Confidence in Simple Linear Regression | CFA Level I Quantitative Methods
In our last lesson, we learned how to use the least squares method to find the best-fitting straight line in a regression analysis between a dependent variable and one independent variable. You might be wondering how confident you can be in this estimate. In this lesson, we’ll explore how to quantify this confidence through two metrics: SEE and R-squared. But first, let’s dive into the Analysis of Variance (ANOVA) procedure.
Analysis of Variance (ANOVA)
- Total Sum of Squares (SST): The sum of the squared differences between the actual values and the mean of the dependent variable.
- Regression Sum of Squares (RSS): The portion of the total variation that is explained by the regression model, calculated as the sum of the squared distances between the values from the model and the mean.
- Sum of Squared Errors (SSE): The sum of the squared differences between the actual data points and the estimates from the model. The least squares method of regression allows us to find the straight line that minimizes the SSE.
The total variation is the sum of the explained variation and the unexplained variation.
The ANOVA table allows us to determine how fitting the regression model is to the observed data, which is a factor in how confident we are of the estimations given by the model. In statistics, there is the concept of degrees of freedom:
- Total degrees of freedom: n – 1, where n is the number of observations.
- Degrees of freedom for the regression: k, which is the number of parameters (in this case, 1 for simple linear regression).
- Degrees of freedom for the error: n – k – 1 (for a simple linear regression, n – 2).
To calculate the mean of the sum of squares, we divide the sum of squares by the degrees of freedom:
- Mean of the Regression Sum of Squares (MSR): MSR = RSS / k. For a simple linear regression, the MSR is simply equal to the RSS.
- Mean of the Sum of Squared Errors (MSE): MSE = SSE / (n – 2).
And that’s the ANOVA table! It helps us evaluate the goodness of fit of our regression model and, ultimately, the confidence we can have in our estimations.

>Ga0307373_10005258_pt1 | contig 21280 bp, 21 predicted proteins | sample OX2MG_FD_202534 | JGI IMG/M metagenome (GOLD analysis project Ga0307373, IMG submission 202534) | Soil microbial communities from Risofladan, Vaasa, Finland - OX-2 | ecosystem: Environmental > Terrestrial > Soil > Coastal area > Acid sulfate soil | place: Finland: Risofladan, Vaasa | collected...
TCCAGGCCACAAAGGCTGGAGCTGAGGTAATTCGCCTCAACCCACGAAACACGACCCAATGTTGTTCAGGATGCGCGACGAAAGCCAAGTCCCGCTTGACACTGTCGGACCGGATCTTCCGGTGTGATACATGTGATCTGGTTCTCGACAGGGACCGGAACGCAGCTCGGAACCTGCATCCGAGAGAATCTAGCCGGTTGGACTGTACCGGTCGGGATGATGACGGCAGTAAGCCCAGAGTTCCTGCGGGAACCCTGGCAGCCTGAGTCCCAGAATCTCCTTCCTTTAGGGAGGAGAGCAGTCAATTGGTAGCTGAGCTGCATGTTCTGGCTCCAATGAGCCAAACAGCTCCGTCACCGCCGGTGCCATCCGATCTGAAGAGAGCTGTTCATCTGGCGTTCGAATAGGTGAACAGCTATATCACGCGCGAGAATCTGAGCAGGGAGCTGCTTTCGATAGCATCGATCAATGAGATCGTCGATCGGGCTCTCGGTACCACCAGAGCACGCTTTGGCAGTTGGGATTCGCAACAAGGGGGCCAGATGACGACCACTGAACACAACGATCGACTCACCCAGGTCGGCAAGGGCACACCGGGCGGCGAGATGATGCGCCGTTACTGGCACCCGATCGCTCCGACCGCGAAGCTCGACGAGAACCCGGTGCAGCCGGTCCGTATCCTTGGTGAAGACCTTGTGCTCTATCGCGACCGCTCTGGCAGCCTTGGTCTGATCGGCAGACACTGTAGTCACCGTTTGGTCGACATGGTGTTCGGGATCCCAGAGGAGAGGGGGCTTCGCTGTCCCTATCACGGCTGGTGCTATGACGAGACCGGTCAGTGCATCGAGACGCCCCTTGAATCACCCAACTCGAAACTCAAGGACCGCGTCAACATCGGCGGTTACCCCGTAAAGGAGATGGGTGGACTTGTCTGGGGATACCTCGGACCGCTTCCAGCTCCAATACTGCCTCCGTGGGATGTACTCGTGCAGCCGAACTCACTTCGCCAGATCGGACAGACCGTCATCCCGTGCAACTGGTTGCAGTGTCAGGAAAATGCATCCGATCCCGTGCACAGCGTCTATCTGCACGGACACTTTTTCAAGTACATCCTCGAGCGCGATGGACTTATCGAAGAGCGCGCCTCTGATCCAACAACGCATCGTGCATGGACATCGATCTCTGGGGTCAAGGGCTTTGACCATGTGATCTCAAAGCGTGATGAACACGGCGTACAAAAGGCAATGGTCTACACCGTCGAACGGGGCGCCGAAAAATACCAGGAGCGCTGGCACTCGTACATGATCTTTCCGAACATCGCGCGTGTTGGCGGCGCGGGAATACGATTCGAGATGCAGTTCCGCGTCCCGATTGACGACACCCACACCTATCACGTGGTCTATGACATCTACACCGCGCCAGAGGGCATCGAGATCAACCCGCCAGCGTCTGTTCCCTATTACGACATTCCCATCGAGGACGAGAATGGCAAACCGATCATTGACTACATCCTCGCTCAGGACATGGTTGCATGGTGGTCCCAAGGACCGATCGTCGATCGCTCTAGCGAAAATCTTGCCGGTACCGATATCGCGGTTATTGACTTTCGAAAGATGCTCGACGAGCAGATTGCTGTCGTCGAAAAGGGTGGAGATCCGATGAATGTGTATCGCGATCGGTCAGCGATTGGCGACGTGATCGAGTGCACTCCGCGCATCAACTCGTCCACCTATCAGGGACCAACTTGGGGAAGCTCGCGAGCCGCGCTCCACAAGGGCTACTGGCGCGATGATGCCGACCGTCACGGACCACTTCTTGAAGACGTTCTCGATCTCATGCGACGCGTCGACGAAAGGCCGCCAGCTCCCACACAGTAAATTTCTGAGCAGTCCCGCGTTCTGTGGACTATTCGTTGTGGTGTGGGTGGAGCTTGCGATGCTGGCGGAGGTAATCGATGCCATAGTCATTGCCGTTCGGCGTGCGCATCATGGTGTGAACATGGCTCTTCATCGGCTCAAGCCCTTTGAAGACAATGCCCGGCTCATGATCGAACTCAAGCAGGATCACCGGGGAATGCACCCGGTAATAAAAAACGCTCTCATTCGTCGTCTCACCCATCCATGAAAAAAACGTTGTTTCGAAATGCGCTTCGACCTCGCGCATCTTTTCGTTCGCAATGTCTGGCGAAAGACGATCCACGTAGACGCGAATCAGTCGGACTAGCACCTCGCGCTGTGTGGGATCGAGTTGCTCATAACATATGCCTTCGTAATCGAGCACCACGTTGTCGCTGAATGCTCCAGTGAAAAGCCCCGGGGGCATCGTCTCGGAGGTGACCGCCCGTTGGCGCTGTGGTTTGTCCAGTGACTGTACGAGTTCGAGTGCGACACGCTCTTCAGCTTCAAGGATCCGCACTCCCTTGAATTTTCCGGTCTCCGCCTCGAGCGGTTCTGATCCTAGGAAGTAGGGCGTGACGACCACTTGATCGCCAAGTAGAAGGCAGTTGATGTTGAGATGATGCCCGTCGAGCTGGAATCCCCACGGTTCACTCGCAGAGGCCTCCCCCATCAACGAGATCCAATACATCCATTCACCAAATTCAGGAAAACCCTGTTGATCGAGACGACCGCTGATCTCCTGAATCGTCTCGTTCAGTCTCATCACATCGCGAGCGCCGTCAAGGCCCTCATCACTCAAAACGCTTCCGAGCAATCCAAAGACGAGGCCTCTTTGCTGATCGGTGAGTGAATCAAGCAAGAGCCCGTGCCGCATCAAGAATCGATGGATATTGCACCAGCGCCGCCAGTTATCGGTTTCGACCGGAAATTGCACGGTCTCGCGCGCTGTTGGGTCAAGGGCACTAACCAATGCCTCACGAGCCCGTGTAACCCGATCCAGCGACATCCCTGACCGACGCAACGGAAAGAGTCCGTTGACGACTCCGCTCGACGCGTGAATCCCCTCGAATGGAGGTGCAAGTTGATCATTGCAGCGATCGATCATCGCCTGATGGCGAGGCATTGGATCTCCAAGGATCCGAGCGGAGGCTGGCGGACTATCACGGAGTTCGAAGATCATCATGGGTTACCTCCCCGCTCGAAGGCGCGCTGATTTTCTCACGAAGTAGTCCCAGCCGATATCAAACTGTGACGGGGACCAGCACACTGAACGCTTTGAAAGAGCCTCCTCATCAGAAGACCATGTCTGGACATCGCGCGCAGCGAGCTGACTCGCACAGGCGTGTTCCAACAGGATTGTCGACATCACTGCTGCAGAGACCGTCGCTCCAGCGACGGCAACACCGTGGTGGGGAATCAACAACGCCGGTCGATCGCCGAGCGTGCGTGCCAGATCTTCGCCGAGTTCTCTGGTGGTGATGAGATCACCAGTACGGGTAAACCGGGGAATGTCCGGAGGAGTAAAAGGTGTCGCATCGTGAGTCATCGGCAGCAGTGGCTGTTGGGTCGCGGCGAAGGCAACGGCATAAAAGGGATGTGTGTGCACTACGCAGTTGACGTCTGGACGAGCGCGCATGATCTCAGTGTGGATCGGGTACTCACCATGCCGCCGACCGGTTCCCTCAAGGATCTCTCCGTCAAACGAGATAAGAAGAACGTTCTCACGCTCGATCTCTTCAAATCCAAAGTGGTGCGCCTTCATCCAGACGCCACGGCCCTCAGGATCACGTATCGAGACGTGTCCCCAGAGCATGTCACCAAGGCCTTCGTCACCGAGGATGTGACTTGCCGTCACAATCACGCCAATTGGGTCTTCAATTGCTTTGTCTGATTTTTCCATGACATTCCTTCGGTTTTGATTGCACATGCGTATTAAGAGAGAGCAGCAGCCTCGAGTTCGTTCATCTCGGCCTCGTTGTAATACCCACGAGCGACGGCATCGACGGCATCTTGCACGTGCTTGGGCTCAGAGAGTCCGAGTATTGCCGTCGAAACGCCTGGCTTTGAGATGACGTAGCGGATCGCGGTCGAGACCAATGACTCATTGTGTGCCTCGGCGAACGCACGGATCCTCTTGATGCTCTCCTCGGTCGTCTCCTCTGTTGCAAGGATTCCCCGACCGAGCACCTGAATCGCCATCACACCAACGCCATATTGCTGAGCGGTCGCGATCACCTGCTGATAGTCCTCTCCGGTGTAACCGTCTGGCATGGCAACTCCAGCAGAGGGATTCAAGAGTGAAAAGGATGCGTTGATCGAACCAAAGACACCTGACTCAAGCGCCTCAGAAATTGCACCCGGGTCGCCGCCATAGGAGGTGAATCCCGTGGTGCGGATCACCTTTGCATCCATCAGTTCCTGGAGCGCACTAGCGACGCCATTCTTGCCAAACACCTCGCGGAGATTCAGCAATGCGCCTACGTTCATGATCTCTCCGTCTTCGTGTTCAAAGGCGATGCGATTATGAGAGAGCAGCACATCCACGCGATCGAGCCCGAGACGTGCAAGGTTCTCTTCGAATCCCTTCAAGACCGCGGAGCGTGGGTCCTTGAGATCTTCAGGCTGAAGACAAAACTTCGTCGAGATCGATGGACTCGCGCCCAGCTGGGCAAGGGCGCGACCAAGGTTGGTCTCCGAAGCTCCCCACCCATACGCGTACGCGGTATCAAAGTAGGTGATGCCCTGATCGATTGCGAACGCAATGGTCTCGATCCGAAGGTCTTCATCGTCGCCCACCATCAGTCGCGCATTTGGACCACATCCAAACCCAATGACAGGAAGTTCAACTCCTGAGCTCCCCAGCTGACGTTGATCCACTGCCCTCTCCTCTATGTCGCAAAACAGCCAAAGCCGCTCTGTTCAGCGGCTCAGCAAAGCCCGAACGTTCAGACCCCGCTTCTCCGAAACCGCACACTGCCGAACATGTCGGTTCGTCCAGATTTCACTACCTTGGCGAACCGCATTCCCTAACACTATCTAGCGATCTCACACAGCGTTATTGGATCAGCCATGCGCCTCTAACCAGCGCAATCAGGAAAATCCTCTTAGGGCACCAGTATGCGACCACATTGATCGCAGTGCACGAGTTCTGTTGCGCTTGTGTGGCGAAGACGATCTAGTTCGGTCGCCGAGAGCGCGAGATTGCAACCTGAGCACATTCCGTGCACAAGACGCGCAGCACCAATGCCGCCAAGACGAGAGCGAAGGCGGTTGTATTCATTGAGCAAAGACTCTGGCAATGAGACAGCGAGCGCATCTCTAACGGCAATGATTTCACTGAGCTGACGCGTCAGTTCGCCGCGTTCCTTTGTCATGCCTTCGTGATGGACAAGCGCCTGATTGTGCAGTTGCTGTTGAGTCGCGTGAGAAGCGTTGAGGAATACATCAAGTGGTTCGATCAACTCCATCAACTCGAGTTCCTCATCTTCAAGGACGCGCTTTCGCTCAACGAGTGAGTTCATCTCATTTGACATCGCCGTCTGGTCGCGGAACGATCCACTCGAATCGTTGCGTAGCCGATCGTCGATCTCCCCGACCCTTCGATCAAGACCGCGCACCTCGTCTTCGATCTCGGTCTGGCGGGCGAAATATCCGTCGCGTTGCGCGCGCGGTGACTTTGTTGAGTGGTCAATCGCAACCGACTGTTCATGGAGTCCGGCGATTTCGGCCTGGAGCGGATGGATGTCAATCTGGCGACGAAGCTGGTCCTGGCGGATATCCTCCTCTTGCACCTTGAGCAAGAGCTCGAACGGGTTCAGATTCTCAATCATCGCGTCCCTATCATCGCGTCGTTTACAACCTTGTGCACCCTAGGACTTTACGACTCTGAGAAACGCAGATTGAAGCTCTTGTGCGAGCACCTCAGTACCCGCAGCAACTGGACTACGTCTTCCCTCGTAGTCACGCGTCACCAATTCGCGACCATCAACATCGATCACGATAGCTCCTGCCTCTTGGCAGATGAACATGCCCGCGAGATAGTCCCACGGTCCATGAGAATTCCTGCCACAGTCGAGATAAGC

With this foundation, we’re ready to explore SEE and R-squared.
Measuring Model Fit: SEE and R-squared
There are two approaches to determine the fit of our model:
1. Standard Error of Estimate (SEE)
The first approach is to measure the standard deviation of the error term, which is equal to the square root of the Mean Squared Error (MSE). This is called the Standard Error of Estimate (SEE). Be mindful of the distinction between SEE and SSE (Sum of Squared Errors).
2. Coefficient of Determination (R-squared)
The second approach is to measure how well the model explains the variations. We do this by computing the coefficient of determination (R-squared), which is simply the proportion of total variation that can be explained by the regression variation from the mean.
Interpreting SEE and R-squared:
- Low SEE and high R-squared indicate a good fit, meaning we should have a higher confidence in the estimates.
- High SEE and low R-squared indicate a poor fit, and our confidence in the estimates should be low.
Constructing Confidence Intervals for Forecasts
Calculating the confidence interval of a particular prediction given by the model can provide an even more precise measure. The confidence interval consists of a point estimate, +/- critical value for a particular significance level multiplied by the standard error.
- Use the t-statistic with a degree of freedom of n-2.
- Standard error of the forecast ≠ SEE. The standard error of the forecast includes errors in the estimation of the intercept and the slope coefficient.